BRCA Research & Cure Alliance
BRCA Carriers More Likely to Develop Prostate Cancer
New Foundation Launched to Discover Better Ways to Prevent, Detect, and Treat BRCA Related Cancers
BRCA1 and BRCA2 are genes that produce proteins that help repair damaged DNA. Everyone
has two copies of each of these genes—one copy is inherited from each parent. BRCA1 and
BRCA2 are sometimes called tumor suppressor genes or “caretaker genes” because their
function is to repair DNA. Harmful variants, also called “mutations” in BRCA1 and BRCA2
increase the risk of several additional cancers. For those who carry a “pathogenic” (disease-
causing) BRCA mutation, the chances of developing prostate cancer are as high as 25%.
Dr. Catalona on The BRCA Research & Cure Alliance (Cure BRCA)
“I am delighted to have been involved in the planning phase of this exciting research initiative.
Through the generosity and philanthropic spirit of Tania and Michael Polsky, this new
foundation will bring together leading medical researchers from around the world to focus the
latest research methods and technologies to unravel some of Nature’s secrets about the
development and progression of cancer, using BRCA-related prostate cancer as a working
Michael Polsky knows this fact all too well. Both his father and grandfather died of prostate
cancer. He later learned that he was at risk for developing cancer himself, because he tested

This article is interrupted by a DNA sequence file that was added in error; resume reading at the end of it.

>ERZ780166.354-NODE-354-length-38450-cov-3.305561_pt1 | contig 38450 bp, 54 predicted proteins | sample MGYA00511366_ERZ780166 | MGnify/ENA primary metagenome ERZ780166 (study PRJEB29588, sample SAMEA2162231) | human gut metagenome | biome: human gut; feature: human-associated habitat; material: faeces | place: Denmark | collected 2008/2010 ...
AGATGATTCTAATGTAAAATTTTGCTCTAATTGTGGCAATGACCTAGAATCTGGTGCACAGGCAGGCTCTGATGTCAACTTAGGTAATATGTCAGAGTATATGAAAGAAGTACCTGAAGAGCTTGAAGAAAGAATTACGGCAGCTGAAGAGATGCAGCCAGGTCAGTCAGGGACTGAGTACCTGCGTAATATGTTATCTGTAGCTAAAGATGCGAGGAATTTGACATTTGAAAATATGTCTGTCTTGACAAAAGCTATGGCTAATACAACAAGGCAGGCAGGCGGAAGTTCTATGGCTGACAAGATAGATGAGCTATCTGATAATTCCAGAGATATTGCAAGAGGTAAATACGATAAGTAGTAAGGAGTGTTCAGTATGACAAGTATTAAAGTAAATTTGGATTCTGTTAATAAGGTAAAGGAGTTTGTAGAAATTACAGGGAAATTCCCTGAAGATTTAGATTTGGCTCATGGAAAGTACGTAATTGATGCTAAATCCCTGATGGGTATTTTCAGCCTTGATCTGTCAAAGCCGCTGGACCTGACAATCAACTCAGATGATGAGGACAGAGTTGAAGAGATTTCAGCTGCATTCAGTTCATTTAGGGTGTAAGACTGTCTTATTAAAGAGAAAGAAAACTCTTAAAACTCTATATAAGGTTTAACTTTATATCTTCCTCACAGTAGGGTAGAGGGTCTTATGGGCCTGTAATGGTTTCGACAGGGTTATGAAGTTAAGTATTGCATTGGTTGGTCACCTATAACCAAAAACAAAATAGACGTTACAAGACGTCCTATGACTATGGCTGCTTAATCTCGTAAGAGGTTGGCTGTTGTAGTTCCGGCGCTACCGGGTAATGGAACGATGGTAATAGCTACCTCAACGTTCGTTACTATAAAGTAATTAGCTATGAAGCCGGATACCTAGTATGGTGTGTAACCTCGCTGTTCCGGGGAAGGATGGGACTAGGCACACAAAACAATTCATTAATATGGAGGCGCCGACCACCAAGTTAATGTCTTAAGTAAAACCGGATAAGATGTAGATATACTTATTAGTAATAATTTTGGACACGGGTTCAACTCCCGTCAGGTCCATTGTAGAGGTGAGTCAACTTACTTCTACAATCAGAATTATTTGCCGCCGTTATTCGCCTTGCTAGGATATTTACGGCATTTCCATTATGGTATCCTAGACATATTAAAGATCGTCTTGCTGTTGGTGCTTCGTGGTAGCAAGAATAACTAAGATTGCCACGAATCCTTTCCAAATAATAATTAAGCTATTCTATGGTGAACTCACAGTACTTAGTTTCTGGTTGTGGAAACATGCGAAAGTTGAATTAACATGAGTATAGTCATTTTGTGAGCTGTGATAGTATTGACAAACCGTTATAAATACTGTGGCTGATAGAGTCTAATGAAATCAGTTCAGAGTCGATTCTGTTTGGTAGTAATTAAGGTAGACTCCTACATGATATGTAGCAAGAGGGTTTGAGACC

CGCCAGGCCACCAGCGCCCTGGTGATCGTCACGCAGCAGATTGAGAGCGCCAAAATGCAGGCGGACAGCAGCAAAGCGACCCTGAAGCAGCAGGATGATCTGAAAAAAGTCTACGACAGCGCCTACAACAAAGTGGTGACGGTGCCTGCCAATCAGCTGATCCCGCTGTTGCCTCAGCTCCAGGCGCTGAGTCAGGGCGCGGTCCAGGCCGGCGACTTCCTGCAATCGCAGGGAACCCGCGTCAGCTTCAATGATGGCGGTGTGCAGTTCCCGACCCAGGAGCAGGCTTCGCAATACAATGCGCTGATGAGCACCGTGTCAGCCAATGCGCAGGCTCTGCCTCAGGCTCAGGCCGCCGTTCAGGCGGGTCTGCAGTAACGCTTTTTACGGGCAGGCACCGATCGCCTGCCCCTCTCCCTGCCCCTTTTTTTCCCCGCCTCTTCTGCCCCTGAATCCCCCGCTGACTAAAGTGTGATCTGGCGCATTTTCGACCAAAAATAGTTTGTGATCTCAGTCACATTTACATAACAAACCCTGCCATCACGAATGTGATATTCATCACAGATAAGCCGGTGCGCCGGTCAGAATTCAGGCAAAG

positive for a BRCA mutation. This was the not the first time, he or his wife, Tanya, encountered
and tackled an obstacle.
Michael immigrated to the United States in 1976, as a refugee from the former Soviet Union
from Ukraine, with little money and less than fluent English skills. Although he had trained as an
engineer at Kyiv University Polytechnic Institute, he struggled to find a job utilizing his
professional training. Nevertheless, he worked diligently and even completed an MBA degree at
the University of Chicago at the time he started his first business. Between 1985 and 2000,
Michael founded two companies that laid the foundation for his current venture, Invenergy,
now the largest privately held energy provider in North America.
Tanya Polsky is also from Ukraine and graduated with top honors from Izmail State University of
Humanities. After immigrating to the United States, Tanya earned an MBA from Northwestern
University. Tanya worked in finance before transitioning to a life dedicated to philanthropic
activities and volunteer work spanning education, women’s rights, immigration, and cancer
Tanya and Michael’s humble roots ignited their strong passion for “giving back”. They have
committed to infusing this same spirit of volunteerism into their children. As parents, the
Polsky’s model the behavior they want their children to emulate; they lead by example in their
commitment to a life of service. The family has worked together on projects to benefit those in
need, often volunteering together.
The Polsky family strives to expend their time and energy where they feel they will make the
largest impact; they often seek areas that are overlooked or that are not supported by other
sources, needs that are unmet.
One of those unmet needs are those affecting men with a pathogenic BRCA mutation. This is
what inspired the launch the BRCA Research & Cure Alliance (CureBRCA). Michael states: “The
Polsky family is very excited to launch the BRCA Research & Cure Alliance (CureBRCA). With a
family history of BRCA mutations, we are acutely aware that this is a hereditary disease that
increases the risks of developing BRCA related cancers, and we have unfortunately witnessed